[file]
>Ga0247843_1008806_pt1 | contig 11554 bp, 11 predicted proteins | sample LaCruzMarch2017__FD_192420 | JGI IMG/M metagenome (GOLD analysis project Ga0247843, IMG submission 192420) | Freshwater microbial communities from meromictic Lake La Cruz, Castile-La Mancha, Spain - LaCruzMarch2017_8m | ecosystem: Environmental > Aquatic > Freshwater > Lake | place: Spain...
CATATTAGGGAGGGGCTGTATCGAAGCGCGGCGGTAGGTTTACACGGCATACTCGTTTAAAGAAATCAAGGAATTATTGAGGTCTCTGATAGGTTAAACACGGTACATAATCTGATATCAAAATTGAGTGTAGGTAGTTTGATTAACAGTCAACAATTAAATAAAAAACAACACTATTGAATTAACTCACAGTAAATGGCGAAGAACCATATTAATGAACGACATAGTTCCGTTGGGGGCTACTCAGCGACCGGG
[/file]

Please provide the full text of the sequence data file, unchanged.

>Ga0247843_1008806_pt1 | contig 11554 bp, 11 predicted proteins | sample LaCruzMarch2017__FD_192420 | JGI IMG/M metagenome (GOLD analysis project Ga0247843, IMG submission 192420) | Freshwater microbial communities from meromictic Lake La Cruz, Castile-La Mancha, Spain - LaCruzMarch2017_8m | ecosystem: Environmental > Aquatic > Freshwater > Lake | place: Spain...
CATATTAGGGAGGGGCTGTATCGAAGCGCGGCGGTAGGTTTACACGGCATACTCGTTTAAAGAAATCAAGGAATTATTGAGGTCTCTGATAGGTTAAACACGGTACATAATCTGATATCAAAATTGAGTGTAGGTAGTTTGATTAACAGTCAACAATTAAATAAAAAACAACACTATTGAATTAACTCACAGTAAATGGCGAAGAACCATATTAATGAACGACATAGTTCCGTTGGGGGCTACTCAGCGACCGGG